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A Quantitative Review of the Effects of
Measuring Absorption in a Hypnotic Context.

The purpose of this paper is to examine the influence of the hypnotic setting or context on the Absorption and Hypnotic Susceptibility relationship. Tellegen & Atkinson (1974) define Absorption as the proclivity for episodes of "full commitment of available perceptual, motoric, imaginative, and ideational resources to a unified representation of the attentional object" (p. 274). The most commonly used measure of Absorption is the Tellegen Absorption Scale (TAS). The TAS has shown to be consistently and reliably related to hypnotic susceptibility. Correlations have generally ranged from .20 to .40, depending on the susceptibility scale used in the study.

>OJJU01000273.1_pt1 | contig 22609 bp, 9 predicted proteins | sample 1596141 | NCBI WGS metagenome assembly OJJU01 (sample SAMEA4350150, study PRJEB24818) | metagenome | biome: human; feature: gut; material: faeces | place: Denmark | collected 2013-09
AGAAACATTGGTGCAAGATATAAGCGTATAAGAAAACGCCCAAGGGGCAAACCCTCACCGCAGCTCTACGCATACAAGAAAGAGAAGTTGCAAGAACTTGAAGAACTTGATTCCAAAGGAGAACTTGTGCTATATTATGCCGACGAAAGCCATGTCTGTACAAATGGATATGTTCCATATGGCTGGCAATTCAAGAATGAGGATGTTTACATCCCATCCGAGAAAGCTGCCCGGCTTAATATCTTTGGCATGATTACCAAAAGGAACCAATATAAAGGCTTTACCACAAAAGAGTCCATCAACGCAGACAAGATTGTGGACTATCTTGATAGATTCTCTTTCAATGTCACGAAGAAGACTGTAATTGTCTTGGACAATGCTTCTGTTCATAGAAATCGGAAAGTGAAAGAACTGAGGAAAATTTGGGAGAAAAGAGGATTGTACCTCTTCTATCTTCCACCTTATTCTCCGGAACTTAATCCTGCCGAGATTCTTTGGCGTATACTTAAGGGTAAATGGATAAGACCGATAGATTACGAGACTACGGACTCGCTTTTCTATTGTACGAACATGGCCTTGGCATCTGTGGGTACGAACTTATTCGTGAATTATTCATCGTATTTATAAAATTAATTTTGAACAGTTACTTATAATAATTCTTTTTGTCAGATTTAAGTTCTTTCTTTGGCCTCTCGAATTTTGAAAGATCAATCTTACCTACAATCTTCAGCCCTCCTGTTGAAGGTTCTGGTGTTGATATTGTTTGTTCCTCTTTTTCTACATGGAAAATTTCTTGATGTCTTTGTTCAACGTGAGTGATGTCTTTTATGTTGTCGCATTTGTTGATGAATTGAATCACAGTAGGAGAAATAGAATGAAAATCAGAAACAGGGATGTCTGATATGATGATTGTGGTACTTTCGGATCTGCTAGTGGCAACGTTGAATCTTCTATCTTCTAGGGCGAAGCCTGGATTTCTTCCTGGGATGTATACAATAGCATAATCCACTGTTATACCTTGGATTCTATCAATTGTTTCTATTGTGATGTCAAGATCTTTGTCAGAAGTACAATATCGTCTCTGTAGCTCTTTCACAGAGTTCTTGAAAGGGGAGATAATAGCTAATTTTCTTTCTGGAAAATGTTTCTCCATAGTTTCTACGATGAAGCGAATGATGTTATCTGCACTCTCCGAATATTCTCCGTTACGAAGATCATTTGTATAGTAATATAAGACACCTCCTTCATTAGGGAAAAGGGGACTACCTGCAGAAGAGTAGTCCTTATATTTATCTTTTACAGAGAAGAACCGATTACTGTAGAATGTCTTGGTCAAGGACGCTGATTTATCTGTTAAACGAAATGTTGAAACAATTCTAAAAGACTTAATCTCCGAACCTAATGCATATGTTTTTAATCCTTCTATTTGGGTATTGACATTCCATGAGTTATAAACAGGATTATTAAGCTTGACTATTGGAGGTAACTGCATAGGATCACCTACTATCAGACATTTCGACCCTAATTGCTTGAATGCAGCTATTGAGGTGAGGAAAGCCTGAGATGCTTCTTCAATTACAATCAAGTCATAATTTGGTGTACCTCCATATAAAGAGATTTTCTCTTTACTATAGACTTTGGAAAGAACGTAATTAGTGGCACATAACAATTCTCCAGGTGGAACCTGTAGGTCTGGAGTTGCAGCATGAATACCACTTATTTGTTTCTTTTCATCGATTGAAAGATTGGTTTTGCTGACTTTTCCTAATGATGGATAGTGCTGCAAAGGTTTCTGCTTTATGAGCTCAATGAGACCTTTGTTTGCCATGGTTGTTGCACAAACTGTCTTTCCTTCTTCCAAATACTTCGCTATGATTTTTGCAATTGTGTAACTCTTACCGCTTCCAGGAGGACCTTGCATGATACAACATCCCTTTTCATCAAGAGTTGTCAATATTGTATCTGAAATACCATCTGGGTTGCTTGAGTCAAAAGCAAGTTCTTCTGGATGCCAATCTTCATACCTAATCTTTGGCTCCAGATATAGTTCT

Research by Council, Kirsch & Hafner (1986) and others have questioned the validity of this relationship. They suggest that by administering the Absorption scale before hypnosis implies to participants that imaginative involvement is important to hypnotizability. Consequently, the subjects use their answers on the questionnaire to form beliefs or expectations about their own responsiveness to hypnosis and behave according during the hypnotizability assessment. In other words, it is not the Absorption Scale per se, but these response expectancies that are the core of the susceptibility and Absorption relationship (Kirsch, 1991). Kirsch (1991) has extended this context hypothesis to include those situations that establish the hypnotic setting either before or after the administration of the TAS. The context hypothesis of Council et al., (1986) predicts that correlations between the TAS and hypnotizability will be higher when the TAS is measured within a hypnotic context than when the hypnotic context and TAS administration is kept separate.

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